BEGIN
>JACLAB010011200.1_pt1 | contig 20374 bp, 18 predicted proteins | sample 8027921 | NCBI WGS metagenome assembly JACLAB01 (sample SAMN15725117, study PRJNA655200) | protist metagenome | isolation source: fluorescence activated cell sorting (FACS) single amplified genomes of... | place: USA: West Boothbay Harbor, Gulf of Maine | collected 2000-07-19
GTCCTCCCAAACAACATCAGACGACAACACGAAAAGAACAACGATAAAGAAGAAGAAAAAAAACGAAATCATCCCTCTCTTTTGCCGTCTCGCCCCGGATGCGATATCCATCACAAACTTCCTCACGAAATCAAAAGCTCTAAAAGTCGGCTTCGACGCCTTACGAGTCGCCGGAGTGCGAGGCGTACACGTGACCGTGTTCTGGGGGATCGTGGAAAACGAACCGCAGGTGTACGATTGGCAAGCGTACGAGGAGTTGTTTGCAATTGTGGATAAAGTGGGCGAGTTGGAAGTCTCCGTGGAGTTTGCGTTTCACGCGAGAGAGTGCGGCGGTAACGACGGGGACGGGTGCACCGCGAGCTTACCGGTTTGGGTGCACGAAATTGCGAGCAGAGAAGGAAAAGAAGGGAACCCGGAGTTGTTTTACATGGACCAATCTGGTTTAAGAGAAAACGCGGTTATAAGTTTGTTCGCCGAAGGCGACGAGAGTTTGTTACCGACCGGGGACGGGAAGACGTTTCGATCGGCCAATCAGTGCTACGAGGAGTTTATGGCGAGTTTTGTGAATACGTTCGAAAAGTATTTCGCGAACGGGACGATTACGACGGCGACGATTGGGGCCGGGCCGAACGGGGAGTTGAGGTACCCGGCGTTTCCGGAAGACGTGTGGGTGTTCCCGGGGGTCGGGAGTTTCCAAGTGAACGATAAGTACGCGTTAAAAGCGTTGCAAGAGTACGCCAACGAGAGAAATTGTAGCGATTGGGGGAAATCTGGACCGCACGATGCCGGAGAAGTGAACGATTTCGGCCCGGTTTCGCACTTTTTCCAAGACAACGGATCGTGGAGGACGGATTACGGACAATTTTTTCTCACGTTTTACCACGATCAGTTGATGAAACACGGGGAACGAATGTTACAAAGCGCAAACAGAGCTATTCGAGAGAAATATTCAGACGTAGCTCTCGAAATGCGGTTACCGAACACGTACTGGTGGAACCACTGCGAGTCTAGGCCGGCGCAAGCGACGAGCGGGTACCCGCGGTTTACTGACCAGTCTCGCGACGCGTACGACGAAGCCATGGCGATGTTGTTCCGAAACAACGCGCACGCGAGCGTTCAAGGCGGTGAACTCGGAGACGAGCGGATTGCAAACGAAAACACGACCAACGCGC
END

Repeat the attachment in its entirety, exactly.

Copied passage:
>JACLAB010011200.1_pt1 | contig 20374 bp, 18 predicted proteins | sample 8027921 | NCBI WGS metagenome assembly JACLAB01 (sample SAMN15725117, study PRJNA655200) | protist metagenome | isolation source: fluorescence activated cell sorting (FACS) single amplified genomes of... | place: USA: West Boothbay Harbor, Gulf of Maine | collected 2000-07-19
GTCCTCCCAAACAACATCAGACGACAACACGAAAAGAACAACGATAAAGAAGAAGAAAAAAAACGAAATCATCCCTCTCTTTTGCCGTCTCGCCCCGGATGCGATATCCATCACAAACTTCCTCACGAAATCAAAAGCTCTAAAAGTCGGCTTCGACGCCTTACGAGTCGCCGGAGTGCGAGGCGTACACGTGACCGTGTTCTGGGGGATCGTGGAAAACGAACCGCAGGTGTACGATTGGCAAGCGTACGAGGAGTTGTTTGCAATTGTGGATAAAGTGGGCGAGTTGGAAGTCTCCGTGGAGTTTGCGTTTCACGCGAGAGAGTGCGGCGGTAACGACGGGGACGGGTGCACCGCGAGCTTACCGGTTTGGGTGCACGAAATTGCGAGCAGAGAAGGAAAAGAAGGGAACCCGGAGTTGTTTTACATGGACCAATCTGGTTTAAGAGAAAACGCGGTTATAAGTTTGTTCGCCGAAGGCGACGAGAGTTTGTTACCGACCGGGGACGGGAAGACGTTTCGATCGGCCAATCAGTGCTACGAGGAGTTTATGGCGAGTTTTGTGAATACGTTCGAAAAGTATTTCGCGAACGGGACGATTACGACGGCGACGATTGGGGCCGGGCCGAACGGGGAGTTGAGGTACCCGGCGTTTCCGGAAGACGTGTGGGTGTTCCCGGGGGTCGGGAGTTTCCAAGTGAACGATAAGTACGCGTTAAAAGCGTTGCAAGAGTACGCCAACGAGAGAAATTGTAGCGATTGGGGGAAATCTGGACCGCACGATGCCGGAGAAGTGAACGATTTCGGCCCGGTTTCGCACTTTTTCCAAGACAACGGATCGTGGAGGACGGATTACGGACAATTTTTTCTCACGTTTTACCACGATCAGTTGATGAAACACGGGGAACGAATGTTACAAAGCGCAAACAGAGCTATTCGAGAGAAATATTCAGACGTAGCTCTCGAAATGCGGTTACCGAACACGTACTGGTGGAACCACTGCGAGTCTAGGCCGGCGCAAGCGACGAGCGGGTACCCGCGGTTTACTGACCAGTCTCGCGACGCGTACGACGAAGCCATGGCGATGTTGTTCCGAAACAACGCGCACGCGAGCGTTCAAGGCGGTGAACTCGGAGACGAGCGGATTGCAAACGAAAACACGACCAACGCGC